The organs of Paris
ORGANS OF PARIS 2.0 © 2018 Vincent Hildebrandt HOME D-R

Eglise Protestante Unie

Paris-Batignolles

44, boulevard des Batignolles, 75017 Paris 1898 - Merklin

1995 - Muhleisen

2009/2019 - Muhleisen

II/15 (13) - pneumatical traction - stoplist

The present temple was built in 1895-1898 by architect Felix Paumier in a neo-Romanesque style. It replaced a wooden chapel erected in 1834. In 1972, the church was divided horizontally. The first floor thus became the place of worship, while the ground floor has many meeting rooms. The space of worship is illuminated by beautiful coloured glass windows with geometric patterns made by the Léon Avenet workshops.
The organ was built in 1898 by Joseph Merklin (buffet designed by Félix Paumier). It was the last instrument built by Joseph Merklin before his retirement in 1890. He introduced his new pneumatic transmission system, which he patented on 20 April 1898. On November 14, 1898, two days after Henri Dallier's inauguration of the instrument, Joseph Merklin sold his business to his successors Guttschenritter and Decock, who electrified the wind tunnel in 1913. After meticulous maintenance throughout the 20th century, the instrument was scrupulously restored by Muhleisen in 1995. The instrument was inaugurated by André Stricker and Marie-Louis Girod. In 2009, the two wind reservoirs were restored. In 2019, the instrument was overhauled by Muhleisen. This organ can therefore be considered a totally authentic example of an organ built by Merklin. It is unfortunate, however, that the acoustics of the building are so dry, following the division of the temple in two.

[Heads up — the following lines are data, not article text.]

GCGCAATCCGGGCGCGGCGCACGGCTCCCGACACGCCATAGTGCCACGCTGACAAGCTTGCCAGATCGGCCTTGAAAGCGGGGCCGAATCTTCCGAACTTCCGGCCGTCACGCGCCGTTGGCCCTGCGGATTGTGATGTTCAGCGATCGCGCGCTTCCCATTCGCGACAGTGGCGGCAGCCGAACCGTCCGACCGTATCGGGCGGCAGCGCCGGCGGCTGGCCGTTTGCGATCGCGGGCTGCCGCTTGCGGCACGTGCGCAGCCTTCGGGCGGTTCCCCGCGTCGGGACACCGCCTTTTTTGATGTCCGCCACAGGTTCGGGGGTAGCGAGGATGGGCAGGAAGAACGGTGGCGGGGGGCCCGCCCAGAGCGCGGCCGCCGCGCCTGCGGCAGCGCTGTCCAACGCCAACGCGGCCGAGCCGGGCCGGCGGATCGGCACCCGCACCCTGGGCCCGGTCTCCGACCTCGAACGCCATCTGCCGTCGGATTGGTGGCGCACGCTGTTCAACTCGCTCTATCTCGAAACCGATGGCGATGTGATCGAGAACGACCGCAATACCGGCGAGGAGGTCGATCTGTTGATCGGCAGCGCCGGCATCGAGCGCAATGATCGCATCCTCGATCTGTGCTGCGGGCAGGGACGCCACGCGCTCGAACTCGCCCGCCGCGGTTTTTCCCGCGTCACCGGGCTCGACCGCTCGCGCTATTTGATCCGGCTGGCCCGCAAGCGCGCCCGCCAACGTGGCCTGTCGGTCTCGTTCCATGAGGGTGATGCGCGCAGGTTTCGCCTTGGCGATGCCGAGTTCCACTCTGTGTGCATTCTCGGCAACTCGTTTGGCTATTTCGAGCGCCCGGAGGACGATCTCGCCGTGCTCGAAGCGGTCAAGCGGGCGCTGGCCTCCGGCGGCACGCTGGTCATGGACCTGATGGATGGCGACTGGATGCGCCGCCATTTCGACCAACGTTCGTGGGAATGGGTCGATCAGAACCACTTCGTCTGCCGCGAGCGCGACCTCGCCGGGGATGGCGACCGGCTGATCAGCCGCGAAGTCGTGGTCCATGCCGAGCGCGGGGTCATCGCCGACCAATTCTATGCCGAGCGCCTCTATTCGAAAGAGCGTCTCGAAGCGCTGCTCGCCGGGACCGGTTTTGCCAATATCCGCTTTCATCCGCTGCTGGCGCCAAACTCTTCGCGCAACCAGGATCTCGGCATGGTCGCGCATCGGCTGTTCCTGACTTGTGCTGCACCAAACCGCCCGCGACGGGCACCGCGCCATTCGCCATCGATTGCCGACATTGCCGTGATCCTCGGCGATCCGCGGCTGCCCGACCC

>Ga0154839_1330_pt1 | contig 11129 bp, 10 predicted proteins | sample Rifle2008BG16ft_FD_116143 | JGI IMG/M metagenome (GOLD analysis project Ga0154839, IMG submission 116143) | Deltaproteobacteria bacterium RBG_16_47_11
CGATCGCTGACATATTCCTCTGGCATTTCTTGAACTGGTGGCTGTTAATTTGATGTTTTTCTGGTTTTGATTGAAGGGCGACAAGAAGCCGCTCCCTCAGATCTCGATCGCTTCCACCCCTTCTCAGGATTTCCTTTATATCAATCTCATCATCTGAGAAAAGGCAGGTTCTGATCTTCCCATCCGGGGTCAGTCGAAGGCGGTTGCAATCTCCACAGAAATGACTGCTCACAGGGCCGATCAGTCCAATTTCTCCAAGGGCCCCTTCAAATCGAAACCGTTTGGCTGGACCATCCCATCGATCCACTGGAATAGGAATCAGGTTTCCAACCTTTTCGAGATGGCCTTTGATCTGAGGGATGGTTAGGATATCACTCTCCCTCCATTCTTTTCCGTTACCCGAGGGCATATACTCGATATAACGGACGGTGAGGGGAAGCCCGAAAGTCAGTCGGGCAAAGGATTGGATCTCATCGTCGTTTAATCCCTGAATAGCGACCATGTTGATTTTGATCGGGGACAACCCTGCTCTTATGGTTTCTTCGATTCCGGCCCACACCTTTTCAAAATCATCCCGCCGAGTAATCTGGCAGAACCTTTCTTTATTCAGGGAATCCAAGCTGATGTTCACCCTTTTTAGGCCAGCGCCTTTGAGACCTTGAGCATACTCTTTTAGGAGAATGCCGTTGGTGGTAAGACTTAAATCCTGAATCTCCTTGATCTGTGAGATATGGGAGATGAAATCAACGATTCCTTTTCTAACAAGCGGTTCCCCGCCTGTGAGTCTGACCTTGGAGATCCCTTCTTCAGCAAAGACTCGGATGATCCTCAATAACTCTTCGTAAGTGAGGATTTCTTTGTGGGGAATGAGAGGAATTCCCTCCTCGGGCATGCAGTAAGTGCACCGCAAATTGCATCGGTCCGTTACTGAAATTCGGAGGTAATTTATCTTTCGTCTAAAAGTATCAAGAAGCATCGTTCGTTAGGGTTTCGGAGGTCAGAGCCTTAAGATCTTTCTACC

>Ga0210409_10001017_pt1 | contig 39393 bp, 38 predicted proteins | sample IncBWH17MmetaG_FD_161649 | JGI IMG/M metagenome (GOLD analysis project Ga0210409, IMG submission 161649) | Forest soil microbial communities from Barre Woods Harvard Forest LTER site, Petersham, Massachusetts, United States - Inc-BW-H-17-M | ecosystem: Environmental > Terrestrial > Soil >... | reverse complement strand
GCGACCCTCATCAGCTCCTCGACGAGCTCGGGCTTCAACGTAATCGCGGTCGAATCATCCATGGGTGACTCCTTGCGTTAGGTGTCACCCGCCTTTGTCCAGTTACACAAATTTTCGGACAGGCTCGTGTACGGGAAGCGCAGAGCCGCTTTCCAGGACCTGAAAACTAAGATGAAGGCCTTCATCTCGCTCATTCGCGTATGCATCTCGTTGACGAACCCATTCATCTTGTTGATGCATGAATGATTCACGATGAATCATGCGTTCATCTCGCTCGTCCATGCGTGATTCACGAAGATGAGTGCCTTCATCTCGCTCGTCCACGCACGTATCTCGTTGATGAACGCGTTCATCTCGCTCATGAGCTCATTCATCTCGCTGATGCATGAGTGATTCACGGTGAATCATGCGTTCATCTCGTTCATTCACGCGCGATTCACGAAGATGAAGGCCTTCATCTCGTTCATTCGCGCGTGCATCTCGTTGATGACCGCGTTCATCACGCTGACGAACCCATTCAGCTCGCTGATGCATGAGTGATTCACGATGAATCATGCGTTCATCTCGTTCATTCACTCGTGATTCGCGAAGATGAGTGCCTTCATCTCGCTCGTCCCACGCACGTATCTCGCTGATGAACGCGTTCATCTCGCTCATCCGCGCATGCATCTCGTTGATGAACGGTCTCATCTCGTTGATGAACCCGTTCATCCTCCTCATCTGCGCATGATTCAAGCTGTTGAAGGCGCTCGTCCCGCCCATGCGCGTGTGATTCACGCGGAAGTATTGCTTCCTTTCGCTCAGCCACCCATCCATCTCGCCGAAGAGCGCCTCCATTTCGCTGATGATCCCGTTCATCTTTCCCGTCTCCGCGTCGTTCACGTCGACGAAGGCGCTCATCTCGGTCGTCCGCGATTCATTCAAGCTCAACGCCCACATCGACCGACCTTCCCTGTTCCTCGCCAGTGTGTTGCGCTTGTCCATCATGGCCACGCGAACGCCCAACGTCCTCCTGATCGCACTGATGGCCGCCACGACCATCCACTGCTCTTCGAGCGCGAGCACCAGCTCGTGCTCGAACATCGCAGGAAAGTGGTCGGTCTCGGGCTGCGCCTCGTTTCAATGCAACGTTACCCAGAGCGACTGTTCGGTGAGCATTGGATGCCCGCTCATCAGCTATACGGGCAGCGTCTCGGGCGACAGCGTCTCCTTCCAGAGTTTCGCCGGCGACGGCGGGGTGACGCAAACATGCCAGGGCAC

Organiste titulaire Noël Hazebroucq et al. Concerts Occasionally

Service with organ

Sunday 10.30a.m. Videos Noël Hazebroucq
Organs of Paris

Eglise Protestante

Unie Paris-

Batignolles

44, boulevard des Batignolles, 75017 Paris 1898 - Merklin

1995 - Muhleisen

2009/2019 - Muhleisen

II/15 (13) - pneumatical traction -

stoplist

ORGANS OF PARIS © 2020 Vincent Hildebrandt HOME D-R
The organ was built in 1898 by Joseph Merklin (buffet designed by Félix Paumier). It was the last instrument built by Joseph Merklin before his retirement in 1890. He introduced his new pneumatic transmission system, which he patented on 20 April 1898. On November 14, 1898, two days after Henri Dallier's inauguration of the instrument, Joseph Merklin sold his business to his successors Guttschenritter and Decock, who electrified the wind tunnel in 1913. After meticulous maintenance throughout the 20th century, the instrument was scrupulously restored by Muhleisen in 1995. The instrument was inaugurated by André Stricker and Marie-Louis Girod. In 2009, the two wind reservoirs were restored. In 2019, the instrument was overhauled by Muhleisen. This organ can therefore be considered a totally authentic example of an organ built by Merklin. It is unfortunate, however, that the acoustics of the building are so dry, following the division of the temple in two.
Organiste titulaire Noël Hazebroucq et al. Concerts Occasionally

Service with organ

Sunday 10.30a.m. Videos Noël Hazebroucq